Catch of the Week — Cognizant Technology to Pay $25M to Settle Bribery Allegations While Top Execs Face Civil and Criminal Charges
New-Jersey based tech company Cognizant Technology Solutions Corporation agreed to pay approximately $25 million-roughly $19 million in disgorgement and prejudgment interest and an additional $6 million in civil monetary penalties-to settle allegations the company violated the Foreign Corrupt Practices Act (“FCPA”) by bribing Indian officials. But the government’s enforcement doesn’t end there. Cognizant’s former president and chief legal officer are now the subjects of a DOJ criminal indictment and an SEC civil suit based on their alleged involvement in the scheme.
Per the SEC and DOJ, the bribes at issue were authorized in furtherance of Cognizant’s construction of a corporate campus in Chennai, India. Top company execs now facing both criminal and civil charges-former Cognizant president Gordon Coburn and Chief Legal Officer Steven E. Schwartz-allegedly authorized a $2 million bribe to a senior Indian government official in relation to the construction project. According to the SEC, the bribe was originally demanded of a Cognizant contractor, who was asked to pay the sum in exchange for the issuance of a necessary permit. Coburn and Schwartz allegedly became involved after the contractor elevated the issue to Cognizant. According to the pending civil complaint and criminal indictment, Coburn and Schwartz not only authorized the $2 million bribe in a videoconference with the Indian official, but also engineered a concealment scheme under which the illicit payment would be disguised to look like cost overruns on the construction project.
The FCPA addresses international corruption in two key ways:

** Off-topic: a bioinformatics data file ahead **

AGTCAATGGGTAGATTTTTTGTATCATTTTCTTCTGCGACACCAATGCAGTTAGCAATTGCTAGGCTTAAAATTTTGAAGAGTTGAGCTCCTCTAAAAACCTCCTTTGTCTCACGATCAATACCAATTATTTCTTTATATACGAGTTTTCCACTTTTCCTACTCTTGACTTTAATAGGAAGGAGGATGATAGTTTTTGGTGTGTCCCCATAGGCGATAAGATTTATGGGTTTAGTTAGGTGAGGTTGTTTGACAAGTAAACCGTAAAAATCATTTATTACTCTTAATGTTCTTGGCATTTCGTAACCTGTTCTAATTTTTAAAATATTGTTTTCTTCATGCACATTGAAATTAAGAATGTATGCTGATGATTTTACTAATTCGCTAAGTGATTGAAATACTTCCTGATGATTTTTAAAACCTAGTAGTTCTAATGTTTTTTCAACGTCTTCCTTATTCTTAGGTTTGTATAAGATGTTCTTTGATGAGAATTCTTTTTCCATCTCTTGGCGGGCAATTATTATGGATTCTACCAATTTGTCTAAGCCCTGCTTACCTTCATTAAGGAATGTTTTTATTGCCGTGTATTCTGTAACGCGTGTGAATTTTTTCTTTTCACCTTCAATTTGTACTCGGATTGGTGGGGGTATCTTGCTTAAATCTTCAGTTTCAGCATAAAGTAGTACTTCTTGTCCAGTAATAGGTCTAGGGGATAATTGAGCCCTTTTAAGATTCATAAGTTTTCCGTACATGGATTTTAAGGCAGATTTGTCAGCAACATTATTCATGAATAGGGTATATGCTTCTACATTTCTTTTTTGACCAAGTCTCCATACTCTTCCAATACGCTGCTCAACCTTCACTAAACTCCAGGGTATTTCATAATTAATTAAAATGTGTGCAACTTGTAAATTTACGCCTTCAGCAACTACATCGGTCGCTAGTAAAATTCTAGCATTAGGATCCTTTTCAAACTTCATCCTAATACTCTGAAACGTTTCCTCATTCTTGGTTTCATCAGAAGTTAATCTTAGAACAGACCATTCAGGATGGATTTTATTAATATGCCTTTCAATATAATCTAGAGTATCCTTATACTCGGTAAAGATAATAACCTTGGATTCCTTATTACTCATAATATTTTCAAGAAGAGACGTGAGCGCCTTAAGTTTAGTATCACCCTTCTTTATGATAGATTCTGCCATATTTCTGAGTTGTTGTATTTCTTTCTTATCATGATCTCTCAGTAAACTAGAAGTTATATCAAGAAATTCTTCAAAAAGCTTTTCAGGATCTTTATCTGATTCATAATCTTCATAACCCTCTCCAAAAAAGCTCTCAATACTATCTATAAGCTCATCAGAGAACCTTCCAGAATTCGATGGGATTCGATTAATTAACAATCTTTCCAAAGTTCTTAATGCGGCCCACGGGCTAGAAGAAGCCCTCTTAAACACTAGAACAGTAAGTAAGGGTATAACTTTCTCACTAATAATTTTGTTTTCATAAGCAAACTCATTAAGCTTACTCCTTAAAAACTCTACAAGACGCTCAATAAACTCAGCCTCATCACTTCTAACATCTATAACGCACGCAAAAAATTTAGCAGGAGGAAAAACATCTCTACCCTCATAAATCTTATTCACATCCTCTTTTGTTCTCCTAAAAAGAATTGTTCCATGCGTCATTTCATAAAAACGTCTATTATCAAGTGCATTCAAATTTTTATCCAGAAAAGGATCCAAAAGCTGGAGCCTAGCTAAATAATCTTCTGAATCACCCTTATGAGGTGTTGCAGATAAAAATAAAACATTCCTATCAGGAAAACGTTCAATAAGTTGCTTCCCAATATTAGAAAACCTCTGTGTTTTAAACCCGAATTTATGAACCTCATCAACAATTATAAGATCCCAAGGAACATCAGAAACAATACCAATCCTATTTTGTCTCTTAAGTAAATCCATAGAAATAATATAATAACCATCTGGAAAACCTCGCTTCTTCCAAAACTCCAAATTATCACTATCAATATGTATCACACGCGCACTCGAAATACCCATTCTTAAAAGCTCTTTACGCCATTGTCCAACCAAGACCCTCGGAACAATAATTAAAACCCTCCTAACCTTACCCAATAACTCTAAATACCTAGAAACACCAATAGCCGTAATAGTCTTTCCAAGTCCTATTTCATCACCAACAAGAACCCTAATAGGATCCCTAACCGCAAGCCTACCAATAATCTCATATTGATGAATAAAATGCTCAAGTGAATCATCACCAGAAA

- the Act’s anti-bribery provisions prohibit individuals and businesses from bribing foreign government officials to obtain or retain business, and
- the Act’s accounting provisions impose certain record keeping and internal control requirements and prohibit falsifying company books and records. Violations of the FCPA can lead to civil and criminal penalties, sanctions, and remedies, including fines, disgorgement, and/or imprisonment.
The criminal charges against Coburn and Schwartz include conspiracy to violate the FCPA, violating the FCPA, falsifying books and records, and circumventing and failing to implement effective internal controls. The civil charges are similar: SEC’s complaint alleges the two execs violated the FCPA’s anti-bribery, books-and-records, and internal controls provisions.
In addition to the $2 million bribe for which Coburn and Schwartz now face charges, Cognizant’s no-fault settlement with the SEC also resolved allegations against the company related to another $3.6 million in bribes paid to various Indian government officials.
Individuals with knowledge of FCPA violations may be able to make a claim through the SEC’s Whistleblower Program, which provides monetary rewards to whistleblowers. Whistleblowers need not be United States citizens or residents to report foreign corrupt practices, such as the bribery at issue here, to the SEC. If you have information about possible FCPA violations, and would like to talk to the whistleblower attorneys at Constantine Cannon, please contact us.